Relationship management

RLMT

5

Identifies the communications needs of each stakeholder group in conjunction with business owners and subject matter experts. Translates communications / stakeholder engagement strategies into specific tasks. Facilitates open communication and discussion between stakeholders, acting as a single point of contact by developing, maintaining and working to stakeholder engagement strategies and plans. (For example, may oversee the organisation's promotional/selling activities to one or more clients, to ensure that such activities are aligned with corporate marketing objectives). Negotiates with stakeholders at senior levels, ensuring that organisational policy and strategies are adhered to. Provides informed feedback to assess and promote understanding.

Methods and tools

METL

4

Provides expertise and support on use of methods and tools.

 

Queensland Government roles align with the Queensland Public Service Workforce Capability Success Profile.

The success profile is a sector wide, one-government approach to the leadership behaviours expected of all public sector employees to support high performing workplaces.  The profile describes three performance dimensions (vision, results and accountability) and 13 leadership competencies required against four role types: 

  • Individual contributor (manages self)
  • Team leader (manages individuals)
  • Program manager (manages multiple teams/projects)
  • Executive (manages program managers)

When developing a Role Description, identify the role type and then focus on the most important attributes and create a balance between SFIA skills and leadership skills. 

Entry points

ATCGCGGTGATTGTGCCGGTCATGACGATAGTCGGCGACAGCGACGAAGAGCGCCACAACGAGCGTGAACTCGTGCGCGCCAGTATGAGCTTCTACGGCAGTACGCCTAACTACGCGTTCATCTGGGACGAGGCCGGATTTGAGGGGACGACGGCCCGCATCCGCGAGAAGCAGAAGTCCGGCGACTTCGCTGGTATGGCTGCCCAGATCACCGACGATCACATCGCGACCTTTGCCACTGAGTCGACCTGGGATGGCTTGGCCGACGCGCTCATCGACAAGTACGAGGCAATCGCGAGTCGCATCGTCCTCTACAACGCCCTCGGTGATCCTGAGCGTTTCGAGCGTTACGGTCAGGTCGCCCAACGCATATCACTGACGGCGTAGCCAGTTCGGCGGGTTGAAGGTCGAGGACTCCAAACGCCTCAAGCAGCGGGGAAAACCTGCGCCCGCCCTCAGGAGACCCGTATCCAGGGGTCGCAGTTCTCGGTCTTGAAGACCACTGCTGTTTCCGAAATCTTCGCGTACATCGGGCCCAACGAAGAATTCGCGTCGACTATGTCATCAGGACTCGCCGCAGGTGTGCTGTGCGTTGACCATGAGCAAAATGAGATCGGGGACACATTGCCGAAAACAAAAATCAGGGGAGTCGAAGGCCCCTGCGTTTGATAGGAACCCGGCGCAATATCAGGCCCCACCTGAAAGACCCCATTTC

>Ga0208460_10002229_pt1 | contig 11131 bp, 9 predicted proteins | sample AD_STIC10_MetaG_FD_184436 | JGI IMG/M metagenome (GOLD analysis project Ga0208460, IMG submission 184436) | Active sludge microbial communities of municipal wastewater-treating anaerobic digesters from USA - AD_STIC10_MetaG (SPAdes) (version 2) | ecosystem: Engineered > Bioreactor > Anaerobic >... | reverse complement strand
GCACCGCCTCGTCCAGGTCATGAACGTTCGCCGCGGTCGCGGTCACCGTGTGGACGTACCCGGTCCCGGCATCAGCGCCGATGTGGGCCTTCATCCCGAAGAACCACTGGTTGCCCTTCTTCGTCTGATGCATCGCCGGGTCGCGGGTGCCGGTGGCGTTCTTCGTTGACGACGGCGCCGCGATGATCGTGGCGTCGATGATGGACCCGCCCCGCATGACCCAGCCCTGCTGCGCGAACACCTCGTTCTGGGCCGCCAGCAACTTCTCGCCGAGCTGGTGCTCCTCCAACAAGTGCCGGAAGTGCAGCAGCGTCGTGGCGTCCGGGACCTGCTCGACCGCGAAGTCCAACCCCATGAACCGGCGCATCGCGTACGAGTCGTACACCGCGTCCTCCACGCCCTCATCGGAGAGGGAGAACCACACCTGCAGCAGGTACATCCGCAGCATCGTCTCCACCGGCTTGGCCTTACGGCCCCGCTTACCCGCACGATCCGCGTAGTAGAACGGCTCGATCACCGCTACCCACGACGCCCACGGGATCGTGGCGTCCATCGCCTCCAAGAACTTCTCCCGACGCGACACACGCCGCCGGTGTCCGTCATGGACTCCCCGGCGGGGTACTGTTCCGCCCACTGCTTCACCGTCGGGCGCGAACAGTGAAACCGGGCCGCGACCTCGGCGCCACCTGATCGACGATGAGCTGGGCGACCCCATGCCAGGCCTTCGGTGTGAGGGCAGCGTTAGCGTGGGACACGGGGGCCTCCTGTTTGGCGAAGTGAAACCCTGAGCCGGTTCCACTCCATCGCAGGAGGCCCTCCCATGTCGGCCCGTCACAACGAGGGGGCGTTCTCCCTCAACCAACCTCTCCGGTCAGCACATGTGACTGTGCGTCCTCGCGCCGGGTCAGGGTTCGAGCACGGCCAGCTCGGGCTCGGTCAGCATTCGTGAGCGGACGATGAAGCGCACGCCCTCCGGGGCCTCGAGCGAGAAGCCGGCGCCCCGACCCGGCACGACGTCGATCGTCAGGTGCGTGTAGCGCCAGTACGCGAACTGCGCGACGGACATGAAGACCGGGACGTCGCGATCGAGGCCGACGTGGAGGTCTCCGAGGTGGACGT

Degree level qualifications in business are highly regarded. Experience in or qualifications in project/program management are also well regarded. A benefits analyst must have highly developed communication skills and strong negotiation skills.

Learning and development

There are a number of ways to develop and improve benefit specialist skills.  Formal training and on the job experience are important ways to improve and develop the required skills. 

Skills in benefits management can be gained by attending courses in benefits management and/or program management. 

Extensive information on benefits management is included on the Queensland Government Methodologies website for use by all Queensland Government agencies.

 

  1. The Skills Framework for the Information Age (SFIA) provides a common language that integrates with an organisation’s way of working, to improve capability and resource planning, resource deployment and performance management.  This role profile quotes extensively from the SFIA, under licence from the SFIA Foundation.  Information about the SFIA can be found at http://www.sfia-online.org/en
  2. The Queensland Public Service Workforce Capability Success Profile plays a key role in translating the government’s ‘talent management requirements’ into clear behavioural terms, while at the same time delivering organisational change and growth.  The success profile is being utilised to align sector-wide talent management strategies, including workforce planning, talent acquisition, leadership development, capability development, performance management, career management and succession planning.

http://www.psc.qld.gov.au/includes/assets/PSC_Workforce_Capability_Success_Profile.pdf

The supporting Companion Guide can be found at

http://www.psc.qld.gov.au/includes/assets/Companion_guide_QPS_Workforce_Capability_Success_Profile.pdf